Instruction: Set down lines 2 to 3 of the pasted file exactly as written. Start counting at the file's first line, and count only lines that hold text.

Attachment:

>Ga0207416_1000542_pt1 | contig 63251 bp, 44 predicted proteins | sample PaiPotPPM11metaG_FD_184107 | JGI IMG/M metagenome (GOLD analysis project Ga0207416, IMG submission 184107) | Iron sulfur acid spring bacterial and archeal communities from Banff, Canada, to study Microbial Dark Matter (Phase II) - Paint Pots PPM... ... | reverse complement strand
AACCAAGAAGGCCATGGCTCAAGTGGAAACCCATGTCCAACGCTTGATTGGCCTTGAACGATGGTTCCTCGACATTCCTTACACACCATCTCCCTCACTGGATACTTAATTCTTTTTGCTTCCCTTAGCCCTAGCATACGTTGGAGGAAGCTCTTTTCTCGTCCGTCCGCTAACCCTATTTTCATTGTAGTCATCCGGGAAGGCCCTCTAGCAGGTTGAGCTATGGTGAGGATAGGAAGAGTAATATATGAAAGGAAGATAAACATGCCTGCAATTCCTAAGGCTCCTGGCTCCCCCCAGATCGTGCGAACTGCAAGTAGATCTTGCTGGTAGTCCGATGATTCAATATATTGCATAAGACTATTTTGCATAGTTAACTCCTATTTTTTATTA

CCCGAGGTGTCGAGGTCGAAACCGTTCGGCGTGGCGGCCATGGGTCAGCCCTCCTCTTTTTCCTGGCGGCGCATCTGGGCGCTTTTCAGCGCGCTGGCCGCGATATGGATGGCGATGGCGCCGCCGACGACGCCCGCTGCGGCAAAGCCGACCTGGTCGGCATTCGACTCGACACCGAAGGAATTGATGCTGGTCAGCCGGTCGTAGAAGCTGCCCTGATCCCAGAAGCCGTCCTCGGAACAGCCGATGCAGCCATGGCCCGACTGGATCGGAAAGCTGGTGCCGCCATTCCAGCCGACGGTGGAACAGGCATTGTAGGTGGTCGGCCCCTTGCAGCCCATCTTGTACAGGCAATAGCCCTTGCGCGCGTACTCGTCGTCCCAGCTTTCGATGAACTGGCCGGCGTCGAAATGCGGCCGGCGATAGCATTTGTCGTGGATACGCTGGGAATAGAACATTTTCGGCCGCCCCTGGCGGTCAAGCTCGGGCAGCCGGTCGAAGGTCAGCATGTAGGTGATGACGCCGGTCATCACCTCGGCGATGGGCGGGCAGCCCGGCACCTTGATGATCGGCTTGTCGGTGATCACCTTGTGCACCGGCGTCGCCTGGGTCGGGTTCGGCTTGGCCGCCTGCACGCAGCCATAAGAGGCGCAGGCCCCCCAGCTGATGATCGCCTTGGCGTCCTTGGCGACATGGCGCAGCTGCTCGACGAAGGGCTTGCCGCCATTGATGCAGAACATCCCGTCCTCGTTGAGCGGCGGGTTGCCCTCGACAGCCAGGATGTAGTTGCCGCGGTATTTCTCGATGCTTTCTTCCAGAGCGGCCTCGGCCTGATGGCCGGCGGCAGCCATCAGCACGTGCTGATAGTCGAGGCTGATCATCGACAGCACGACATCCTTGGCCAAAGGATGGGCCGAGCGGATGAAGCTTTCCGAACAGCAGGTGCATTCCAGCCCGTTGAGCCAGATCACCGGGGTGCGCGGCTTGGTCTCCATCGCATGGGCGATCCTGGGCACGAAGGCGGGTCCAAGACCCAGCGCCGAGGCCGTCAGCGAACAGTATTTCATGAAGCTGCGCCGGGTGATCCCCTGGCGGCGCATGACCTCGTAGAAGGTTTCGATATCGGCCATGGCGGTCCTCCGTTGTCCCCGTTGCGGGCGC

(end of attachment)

AACCAAGAAGGCCATGGCTCAAGTGGAAACCCATGTCCAACGCTTGATTGGCCTTGAACGATGGTTCCTCGACATTCCTTACACACCATCTCCCTCACTGGATACTTAATTCTTTTTGCTTCCCTTAGCCCTAGCATACGTTGGAGGAAGCTCTTTTCTCGTCCGTCCGCTAACCCTATTTTCATTGTAGTCATCCGGGAAGGCCCTCTAGCAGGTTGAGCTATGGTGAGGATAGGAAGAGTAATATATGAAAGGAAGATAAACATGCCTGCAATTCCTAAGGCTCCTGGCTCCCCCCAGATCGTGCGAACTGCAAGTAGATCTTGCTGGTAGTCCGATGATTCAATATATTGCATAAGACTATTTTGCATAGTTAACTCCTATTTTTTATTA

CCCGAGGTGTCGAGGTCGAAACCGTTCGGCGTGGCGGCCATGGGTCAGCCCTCCTCTTTTTCCTGGCGGCGCATCTGGGCGCTTTTCAGCGCGCTGGCCGCGATATGGATGGCGATGGCGCCGCCGACGACGCCCGCTGCGGCAAAGCCGACCTGGTCGGCATTCGACTCGACACCGAAGGAATTGATGCTGGTCAGCCGGTCGTAGAAGCTGCCCTGATCCCAGAAGCCGTCCTCGGAACAGCCGATGCAGCCATGGCCCGACTGGATCGGAAAGCTGGTGCCGCCATTCCAGCCGACGGTGGAACAGGCATTGTAGGTGGTCGGCCCCTTGCAGCCCATCTTGTACAGGCAATAGCCCTTGCGCGCGTACTCGTCGTCCCAGCTTTCGATGAACTGGCCGGCGTCGAAATGCGGCCGGCGATAGCATTTGTCGTGGATACGCTGGGAATAGAACATTTTCGGCCGCCCCTGGCGGTCAAGCTCGGGCAGCCGGTCGAAGGTCAGCATGTAGGTGATGACGCCGGTCATCACCTCGGCGATGGGCGGGCAGCCCGGCACCTTGATGATCGGCTTGTCGGTGATCACCTTGTGCACCGGCGTCGCCTGGGTCGGGTTCGGCTTGGCCGCCTGCACGCAGCCATAAGAGGCGCAGGCCCCCCAGCTGATGATCGCCTTGGCGTCCTTGGCGACATGGCGCAGCTGCTCGACGAAGGGCTTGCCGCCATTGATGCAGAACATCCCGTCCTCGTTGAGCGGCGGGTTGCCCTCGACAGCCAGGATGTAGTTGCCGCGGTATTTCTCGATGCTTTCTTCCAGAGCGGCCTCGGCCTGATGGCCGGCGGCAGCCATCAGCACGTGCTGATAGTCGAGGCTGATCATCGACAGCACGACATCCTTGGCCAAAGGATGGGCCGAGCGGATGAAGCTTTCCGAACAGCAGGTGCATTCCAGCCCGTTGAGCCAGATCACCGGGGTGCGCGGCTTGGTCTCCATCGCATGGGCGATCCTGGGCACGAAGGCGGGTCCAAGACCCAGCGCCGAGGCCGTCAGCGAACAGTATTTCATGAAGCTGCGCCGGGTGATCCCCTGGCGGCGCATGACCTCGTAGAAGGTTTCGATATCGGCCATGGCGGTCCTCCGTTGTCCCCGTTGCGGGCGC